Contemplate: What does it say about Jesus that shepherds were the first to receive – and tell – the good news of His birth?
Read: Luke 2:8-20 (ESV)
8 And in the same region there were shepherds out in the field, keeping watch over their flock by night. 9 And an angel of the Lord appeared to them, and the glory of the Lord shone around them, and they were filled with great fear. 10 And the angel said to them, ” Fear not, for behold, I bring you good news of great joy that will be for all the people. 11 For unto you is born this day in the city of David a Savior, who is Christ the Lord. 12 And this will be a sign for you: you will find a baby wrapped in swaddling cloths and lying in a manger.” 13 And suddenly there was with the angel a multitude of the heavenly host praising God and saying,
14 ” Glory to God in the highest, and on earth peace among those with whom he is pleased!”
15 When the angels went away from them into heaven, the shepherds said to one another, “Let us go over to Bethlehem and see this thing that has happened, which the Lord has made known to us.” 16 And they went with haste and found Mary and Joseph, and the baby lying in a manger. 17 And when they saw it, they made known the saying that had been told them concerning this child. 18 And all who heard it wondered at what the shepherds told them. 19 But Mary treasured up all these things, pondering them in her heart. 20 And the shepherds returned, glorifying and praising God for all they had heard and seen, as it had been told them.
Learn – We have looked at many aspects of the Advent of Christ — His birth in a manger, the experiences of Zechariah and Elizabeth, the type of people Mary and Joseph were, angels, and more. The final group of interest is these shepherds to whom God sent the entire host of heaven to tell of the birth of the Messiah. But rather than only look AT their role in the story, let’s consider their inclusion in the story period. I think it is no coincidence they are brought to the manger on the night that Jesus was born.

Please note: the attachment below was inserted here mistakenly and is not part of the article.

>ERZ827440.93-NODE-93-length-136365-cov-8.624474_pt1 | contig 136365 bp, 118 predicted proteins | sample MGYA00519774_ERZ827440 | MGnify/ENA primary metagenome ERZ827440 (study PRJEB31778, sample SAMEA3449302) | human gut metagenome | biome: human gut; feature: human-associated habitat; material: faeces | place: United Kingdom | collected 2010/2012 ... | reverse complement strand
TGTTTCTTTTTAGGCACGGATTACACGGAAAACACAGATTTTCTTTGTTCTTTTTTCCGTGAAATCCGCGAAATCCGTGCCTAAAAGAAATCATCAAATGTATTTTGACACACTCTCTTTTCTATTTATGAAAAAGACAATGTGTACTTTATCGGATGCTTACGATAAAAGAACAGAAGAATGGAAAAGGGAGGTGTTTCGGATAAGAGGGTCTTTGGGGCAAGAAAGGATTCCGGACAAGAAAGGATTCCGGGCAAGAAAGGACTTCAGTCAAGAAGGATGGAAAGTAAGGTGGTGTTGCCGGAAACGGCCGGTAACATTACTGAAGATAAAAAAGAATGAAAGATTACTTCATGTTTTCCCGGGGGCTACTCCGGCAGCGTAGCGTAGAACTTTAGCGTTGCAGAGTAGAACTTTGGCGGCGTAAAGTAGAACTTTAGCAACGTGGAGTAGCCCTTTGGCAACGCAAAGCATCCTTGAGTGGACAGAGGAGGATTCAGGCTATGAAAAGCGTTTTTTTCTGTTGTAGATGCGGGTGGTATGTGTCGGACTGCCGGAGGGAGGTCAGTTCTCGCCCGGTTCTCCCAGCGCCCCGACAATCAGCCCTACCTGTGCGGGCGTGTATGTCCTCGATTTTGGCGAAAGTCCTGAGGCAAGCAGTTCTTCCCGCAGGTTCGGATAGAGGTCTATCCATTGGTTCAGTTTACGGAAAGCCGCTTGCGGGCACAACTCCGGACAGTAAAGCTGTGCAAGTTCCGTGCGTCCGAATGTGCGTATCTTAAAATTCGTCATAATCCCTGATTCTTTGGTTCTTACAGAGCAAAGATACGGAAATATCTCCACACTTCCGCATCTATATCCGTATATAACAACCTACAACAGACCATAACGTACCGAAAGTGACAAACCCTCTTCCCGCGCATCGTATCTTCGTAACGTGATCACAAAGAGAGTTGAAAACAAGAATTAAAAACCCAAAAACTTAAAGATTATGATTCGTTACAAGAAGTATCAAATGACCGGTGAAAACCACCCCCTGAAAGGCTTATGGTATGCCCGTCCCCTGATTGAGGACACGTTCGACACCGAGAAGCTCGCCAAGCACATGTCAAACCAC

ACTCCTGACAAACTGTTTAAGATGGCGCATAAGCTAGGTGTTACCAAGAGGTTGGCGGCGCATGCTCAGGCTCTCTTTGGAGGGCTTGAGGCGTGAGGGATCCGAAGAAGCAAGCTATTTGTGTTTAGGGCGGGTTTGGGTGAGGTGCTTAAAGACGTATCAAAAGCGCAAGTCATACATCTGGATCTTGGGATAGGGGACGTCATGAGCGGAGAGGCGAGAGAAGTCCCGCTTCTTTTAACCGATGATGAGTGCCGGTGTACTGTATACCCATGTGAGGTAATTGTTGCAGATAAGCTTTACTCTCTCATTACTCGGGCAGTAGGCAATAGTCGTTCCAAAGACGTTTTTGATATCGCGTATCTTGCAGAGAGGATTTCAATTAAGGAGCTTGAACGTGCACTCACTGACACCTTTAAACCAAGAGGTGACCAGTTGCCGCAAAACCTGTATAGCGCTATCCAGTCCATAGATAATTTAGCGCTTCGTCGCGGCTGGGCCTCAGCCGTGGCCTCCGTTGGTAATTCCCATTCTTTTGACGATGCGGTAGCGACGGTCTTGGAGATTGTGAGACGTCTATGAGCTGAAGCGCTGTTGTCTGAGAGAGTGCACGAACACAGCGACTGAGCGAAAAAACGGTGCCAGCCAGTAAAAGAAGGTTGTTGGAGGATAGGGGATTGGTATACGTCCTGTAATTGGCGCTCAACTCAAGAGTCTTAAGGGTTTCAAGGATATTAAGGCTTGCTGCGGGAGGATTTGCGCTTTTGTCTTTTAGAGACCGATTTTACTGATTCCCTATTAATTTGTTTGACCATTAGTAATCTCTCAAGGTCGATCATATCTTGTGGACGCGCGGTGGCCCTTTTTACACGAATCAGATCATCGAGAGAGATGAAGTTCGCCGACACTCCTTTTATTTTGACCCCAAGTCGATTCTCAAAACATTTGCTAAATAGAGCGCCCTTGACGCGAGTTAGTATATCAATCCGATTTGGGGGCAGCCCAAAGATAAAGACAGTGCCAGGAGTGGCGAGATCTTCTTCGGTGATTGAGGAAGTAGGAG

By Christ’s day, shepherds had lost much of their ancient esteem from the days when Abel, Abraham, Isaac, Jacob, Moses and David plied the trade. They were no longer among the mighty, the rich, the great, or the respected among the population, but were on the margins of society, working a difficult, dangerous and undesirable job of watching over some of the smelliest, stupidest animals on earth, living outside in the cold and weather, and not being highly paid for doing so. Thus, choosing to give such a great honor to the shepherds, and therefore, snubbing the high priests, the rich, and the kings of the earth like Herod, sends a message from on High. As we have touched on before, it must represent the “great reversal” that Christ’s Kingdom brings, where the humble are the exalted, and the exalted are brought low. It is an instant fulfillment of the prophecy Mary gave in her Magnificat, saying,
“he has brought down the mighty from their thrones
and exalted those of humble estate;
53 he has filled the hungry with good things,
and the rich he has sent away empty” (Luke 1:52-53, ESV)
The shepherds also played another role in the multi-layered Messianic drama that God staged at Christ’s birth. The coming Messiah was called a Shepherd. This term was applied to strong, loving, and protective leaders in the Old Testament Scriptures. Note Micah 5:2,4-5, quoted in part in Matthew 2 concerning Jesus, which said,
“2 But you, O Bethlehem Ephrathah,
who are too little to be among the clans of Judah,
from you shall come forth for me
one who is to be ruler in Israel,
whose coming forth is from of old,
from ancient days…